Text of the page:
entire database into images. It was now possible for the viewer to request a detailed graph by clicking the downwards facing arrow on the far right, without running an ever-growing SQL database. However, these weren’t the only hurdles to be considered. “Clearly the site had to be blazing fast, which is a massive task when dealing with huge amounts of data.” Strajnar says. With speed being in the forefront of Techemy’s and the public’s requirements, BNC was strengthened by choosing to host on Amazon Web-services, an action which is easier said than done, according to Strajnar. “There is so much going on in the background, but the end result is the most accurate and the most stable price for any coin that we list.” With hard work underway and the site ready to roll out, it was time to get validation. With New York and Toronto hosting conferences merely days apart, Strajnar knew this would be a great opportunity to share BNC with the crypto community. The feedback was positive and continues to be so. On May 10th 2014, BNC broadcasted on Twitter, “First 31 days live—we got 15k page reviews with no advertising. I’m happy.” With these successful results, Techemy Ltd has declared their move away from beta on May 24th 2014, with new features to be announced, such as price tickers and additional indexes. More information regarding these features will be released as they come into fruition. “We want to become the home of crypto, the first place people go to for their crypto-related information.” Strajnar says.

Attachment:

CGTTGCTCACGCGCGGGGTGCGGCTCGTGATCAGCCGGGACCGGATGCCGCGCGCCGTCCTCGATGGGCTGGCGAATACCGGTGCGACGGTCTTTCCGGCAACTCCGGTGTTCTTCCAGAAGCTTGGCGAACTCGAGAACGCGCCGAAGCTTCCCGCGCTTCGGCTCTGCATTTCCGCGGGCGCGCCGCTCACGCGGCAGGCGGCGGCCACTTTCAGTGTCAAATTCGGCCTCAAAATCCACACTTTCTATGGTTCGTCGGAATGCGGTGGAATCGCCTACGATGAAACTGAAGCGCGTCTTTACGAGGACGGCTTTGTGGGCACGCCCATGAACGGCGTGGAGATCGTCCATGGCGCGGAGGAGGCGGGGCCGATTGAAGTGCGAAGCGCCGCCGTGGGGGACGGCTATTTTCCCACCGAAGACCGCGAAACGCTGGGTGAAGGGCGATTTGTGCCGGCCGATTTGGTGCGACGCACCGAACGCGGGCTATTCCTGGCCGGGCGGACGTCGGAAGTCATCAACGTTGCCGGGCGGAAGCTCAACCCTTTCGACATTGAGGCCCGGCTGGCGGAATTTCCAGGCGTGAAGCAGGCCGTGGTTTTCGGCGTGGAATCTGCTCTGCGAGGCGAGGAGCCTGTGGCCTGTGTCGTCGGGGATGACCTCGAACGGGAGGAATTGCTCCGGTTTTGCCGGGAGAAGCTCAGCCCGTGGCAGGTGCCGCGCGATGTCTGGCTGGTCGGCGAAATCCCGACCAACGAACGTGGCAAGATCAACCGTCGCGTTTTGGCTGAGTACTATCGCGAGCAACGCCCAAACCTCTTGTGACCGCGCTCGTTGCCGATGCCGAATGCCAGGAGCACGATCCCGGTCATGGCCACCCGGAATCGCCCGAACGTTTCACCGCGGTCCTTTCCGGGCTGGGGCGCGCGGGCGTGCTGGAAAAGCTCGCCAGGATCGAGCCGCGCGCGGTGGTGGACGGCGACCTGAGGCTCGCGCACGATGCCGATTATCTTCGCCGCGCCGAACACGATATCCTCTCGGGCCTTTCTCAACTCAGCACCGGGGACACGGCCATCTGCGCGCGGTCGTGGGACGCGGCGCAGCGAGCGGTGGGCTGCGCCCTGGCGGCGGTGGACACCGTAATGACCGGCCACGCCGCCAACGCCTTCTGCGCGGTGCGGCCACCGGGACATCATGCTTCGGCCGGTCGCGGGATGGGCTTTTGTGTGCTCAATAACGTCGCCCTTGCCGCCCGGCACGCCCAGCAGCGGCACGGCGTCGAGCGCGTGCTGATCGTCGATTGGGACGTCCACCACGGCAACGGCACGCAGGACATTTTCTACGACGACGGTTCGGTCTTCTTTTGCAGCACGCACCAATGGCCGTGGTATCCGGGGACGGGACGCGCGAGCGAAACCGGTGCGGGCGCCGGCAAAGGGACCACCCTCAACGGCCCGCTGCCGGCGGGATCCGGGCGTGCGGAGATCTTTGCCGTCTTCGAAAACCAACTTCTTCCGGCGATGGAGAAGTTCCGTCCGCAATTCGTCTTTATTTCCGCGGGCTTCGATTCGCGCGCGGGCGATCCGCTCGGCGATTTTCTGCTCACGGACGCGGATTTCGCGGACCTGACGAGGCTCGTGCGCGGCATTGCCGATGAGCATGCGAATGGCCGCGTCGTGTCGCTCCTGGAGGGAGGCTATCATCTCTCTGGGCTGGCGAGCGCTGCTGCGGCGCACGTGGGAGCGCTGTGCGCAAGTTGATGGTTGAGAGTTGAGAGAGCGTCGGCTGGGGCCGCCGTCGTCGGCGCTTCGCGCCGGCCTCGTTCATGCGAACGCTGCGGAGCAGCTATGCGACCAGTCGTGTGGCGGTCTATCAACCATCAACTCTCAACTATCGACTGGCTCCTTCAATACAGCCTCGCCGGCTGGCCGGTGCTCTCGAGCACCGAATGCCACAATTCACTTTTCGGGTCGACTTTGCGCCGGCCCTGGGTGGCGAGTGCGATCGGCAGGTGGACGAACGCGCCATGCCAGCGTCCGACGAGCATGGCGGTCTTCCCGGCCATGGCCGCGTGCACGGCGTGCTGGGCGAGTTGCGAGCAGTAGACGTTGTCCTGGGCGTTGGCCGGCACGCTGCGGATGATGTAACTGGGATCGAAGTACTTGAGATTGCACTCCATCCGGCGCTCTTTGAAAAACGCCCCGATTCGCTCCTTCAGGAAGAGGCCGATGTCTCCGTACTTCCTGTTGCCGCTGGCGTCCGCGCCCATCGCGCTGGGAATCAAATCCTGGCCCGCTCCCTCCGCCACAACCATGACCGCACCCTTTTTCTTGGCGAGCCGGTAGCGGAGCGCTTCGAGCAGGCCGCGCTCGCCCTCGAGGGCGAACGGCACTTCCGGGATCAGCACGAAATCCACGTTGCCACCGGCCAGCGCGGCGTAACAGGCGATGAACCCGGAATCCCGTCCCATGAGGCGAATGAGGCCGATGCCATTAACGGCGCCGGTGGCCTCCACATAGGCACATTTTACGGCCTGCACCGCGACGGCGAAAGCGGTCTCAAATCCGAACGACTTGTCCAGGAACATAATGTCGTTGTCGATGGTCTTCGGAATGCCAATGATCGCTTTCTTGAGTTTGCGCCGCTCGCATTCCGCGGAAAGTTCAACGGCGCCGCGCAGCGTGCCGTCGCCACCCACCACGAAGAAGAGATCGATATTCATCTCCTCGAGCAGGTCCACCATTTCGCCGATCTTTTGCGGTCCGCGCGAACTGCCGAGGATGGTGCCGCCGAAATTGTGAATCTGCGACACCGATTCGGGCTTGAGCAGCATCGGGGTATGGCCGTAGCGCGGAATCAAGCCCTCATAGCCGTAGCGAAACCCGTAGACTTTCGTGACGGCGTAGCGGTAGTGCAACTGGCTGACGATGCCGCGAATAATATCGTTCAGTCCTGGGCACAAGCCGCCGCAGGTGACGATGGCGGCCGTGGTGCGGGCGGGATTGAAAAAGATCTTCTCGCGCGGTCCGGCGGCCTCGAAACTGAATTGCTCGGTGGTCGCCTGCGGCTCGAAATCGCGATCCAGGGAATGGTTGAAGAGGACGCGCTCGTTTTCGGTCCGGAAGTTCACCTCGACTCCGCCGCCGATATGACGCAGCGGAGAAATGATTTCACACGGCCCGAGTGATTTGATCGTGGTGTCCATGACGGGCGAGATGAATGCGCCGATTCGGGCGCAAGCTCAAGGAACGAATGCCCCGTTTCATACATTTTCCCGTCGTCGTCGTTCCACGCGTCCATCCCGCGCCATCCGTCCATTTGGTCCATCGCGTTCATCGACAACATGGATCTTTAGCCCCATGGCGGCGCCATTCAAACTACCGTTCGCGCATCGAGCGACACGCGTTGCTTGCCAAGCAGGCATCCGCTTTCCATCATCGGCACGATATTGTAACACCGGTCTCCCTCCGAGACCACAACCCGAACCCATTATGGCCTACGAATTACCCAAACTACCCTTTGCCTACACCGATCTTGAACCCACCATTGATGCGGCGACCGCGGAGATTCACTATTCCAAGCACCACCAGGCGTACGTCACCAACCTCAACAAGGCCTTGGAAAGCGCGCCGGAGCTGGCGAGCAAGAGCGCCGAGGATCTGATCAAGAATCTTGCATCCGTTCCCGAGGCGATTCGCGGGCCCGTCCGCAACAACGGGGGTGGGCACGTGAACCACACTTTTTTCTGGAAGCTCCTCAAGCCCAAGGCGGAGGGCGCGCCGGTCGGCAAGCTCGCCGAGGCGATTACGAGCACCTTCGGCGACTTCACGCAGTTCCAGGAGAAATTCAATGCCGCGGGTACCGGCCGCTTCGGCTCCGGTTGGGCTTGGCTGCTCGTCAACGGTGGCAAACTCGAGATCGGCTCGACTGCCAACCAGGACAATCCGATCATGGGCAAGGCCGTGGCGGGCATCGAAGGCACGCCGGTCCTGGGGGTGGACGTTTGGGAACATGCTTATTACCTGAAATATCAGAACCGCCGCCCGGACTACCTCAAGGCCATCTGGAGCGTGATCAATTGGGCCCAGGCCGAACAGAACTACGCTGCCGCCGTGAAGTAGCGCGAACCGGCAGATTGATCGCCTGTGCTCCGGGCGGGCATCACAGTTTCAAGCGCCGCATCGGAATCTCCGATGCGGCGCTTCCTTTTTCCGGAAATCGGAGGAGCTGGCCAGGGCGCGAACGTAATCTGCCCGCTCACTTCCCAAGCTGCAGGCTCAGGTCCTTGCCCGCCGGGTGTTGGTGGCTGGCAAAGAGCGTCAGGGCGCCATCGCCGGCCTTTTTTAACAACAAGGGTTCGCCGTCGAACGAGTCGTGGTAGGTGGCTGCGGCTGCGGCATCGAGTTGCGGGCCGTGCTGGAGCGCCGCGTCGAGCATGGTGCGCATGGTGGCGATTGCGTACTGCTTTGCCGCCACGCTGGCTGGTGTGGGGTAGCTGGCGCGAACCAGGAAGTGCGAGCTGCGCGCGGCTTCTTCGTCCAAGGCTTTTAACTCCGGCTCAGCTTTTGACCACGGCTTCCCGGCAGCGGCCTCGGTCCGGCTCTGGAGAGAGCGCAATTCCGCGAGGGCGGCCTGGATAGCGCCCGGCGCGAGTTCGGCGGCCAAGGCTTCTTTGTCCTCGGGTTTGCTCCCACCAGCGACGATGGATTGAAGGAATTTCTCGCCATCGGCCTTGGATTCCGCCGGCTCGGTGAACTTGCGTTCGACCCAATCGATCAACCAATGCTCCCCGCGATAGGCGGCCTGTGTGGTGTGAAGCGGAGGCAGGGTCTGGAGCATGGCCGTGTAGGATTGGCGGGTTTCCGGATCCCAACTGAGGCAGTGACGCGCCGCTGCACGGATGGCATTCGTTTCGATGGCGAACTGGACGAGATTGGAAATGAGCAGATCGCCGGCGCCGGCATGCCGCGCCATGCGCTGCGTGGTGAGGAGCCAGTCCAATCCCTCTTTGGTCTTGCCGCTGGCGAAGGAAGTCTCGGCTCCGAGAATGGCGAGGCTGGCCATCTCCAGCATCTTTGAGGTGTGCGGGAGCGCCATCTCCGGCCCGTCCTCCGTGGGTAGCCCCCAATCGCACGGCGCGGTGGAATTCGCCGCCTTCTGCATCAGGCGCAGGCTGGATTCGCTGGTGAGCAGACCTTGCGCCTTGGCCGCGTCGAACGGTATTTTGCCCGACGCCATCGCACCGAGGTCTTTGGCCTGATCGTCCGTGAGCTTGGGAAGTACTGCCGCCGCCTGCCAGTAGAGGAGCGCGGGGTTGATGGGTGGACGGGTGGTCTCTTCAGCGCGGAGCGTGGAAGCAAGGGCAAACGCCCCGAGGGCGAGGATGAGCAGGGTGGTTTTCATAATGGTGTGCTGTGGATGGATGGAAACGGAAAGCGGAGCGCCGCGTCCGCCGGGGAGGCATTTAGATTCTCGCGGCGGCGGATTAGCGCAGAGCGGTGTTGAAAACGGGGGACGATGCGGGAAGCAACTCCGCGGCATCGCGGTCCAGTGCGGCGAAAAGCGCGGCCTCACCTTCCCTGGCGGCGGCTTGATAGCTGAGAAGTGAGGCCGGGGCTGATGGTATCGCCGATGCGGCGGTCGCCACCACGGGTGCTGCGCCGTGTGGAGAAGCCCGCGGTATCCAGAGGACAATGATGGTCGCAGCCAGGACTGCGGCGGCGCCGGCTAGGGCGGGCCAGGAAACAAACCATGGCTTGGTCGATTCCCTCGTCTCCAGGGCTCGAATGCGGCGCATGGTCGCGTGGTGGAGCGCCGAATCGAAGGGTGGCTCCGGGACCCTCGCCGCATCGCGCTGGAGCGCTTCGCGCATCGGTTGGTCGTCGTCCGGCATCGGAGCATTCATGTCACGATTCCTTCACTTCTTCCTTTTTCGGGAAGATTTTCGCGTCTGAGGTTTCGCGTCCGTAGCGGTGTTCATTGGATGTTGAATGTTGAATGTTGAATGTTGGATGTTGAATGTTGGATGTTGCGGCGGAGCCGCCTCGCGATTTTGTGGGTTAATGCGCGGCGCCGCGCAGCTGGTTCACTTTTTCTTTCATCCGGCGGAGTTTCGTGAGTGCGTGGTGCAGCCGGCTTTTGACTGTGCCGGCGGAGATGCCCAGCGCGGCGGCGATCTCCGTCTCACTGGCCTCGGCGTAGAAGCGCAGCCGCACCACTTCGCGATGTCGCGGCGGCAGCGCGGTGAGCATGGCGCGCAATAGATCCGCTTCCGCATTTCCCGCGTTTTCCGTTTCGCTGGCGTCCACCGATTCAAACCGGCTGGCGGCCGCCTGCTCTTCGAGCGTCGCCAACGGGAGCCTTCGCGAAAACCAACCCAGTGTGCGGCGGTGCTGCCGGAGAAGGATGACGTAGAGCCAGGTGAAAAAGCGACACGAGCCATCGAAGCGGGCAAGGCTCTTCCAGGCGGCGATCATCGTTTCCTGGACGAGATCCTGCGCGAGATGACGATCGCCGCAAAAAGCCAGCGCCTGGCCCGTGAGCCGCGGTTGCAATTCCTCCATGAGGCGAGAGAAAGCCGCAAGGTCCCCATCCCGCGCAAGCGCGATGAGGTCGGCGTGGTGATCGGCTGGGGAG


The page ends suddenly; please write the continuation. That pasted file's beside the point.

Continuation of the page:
B. HOLMES, author of The Range of Illusion and The Private Key Installments, is currently based in Toronto, Ontario, Canada. She has lived in eight countries to date, and is certain there will be more to follow. As an avid researcher, she spends much of her time on her laptop, reading books and asking questions. Her passion is writing, both fiction and non-fiction, and she has a strong need to understand all that she encounters. E-mail her at: bholmes@banteringbeepublishing.com. She also takes Bitcoin tips: 1Hiio7AZSTuVNKwk1vQVKGuukNNyJDeJYy


THE SINGULARITY OF MONEY by PIOTR PIASECKI

£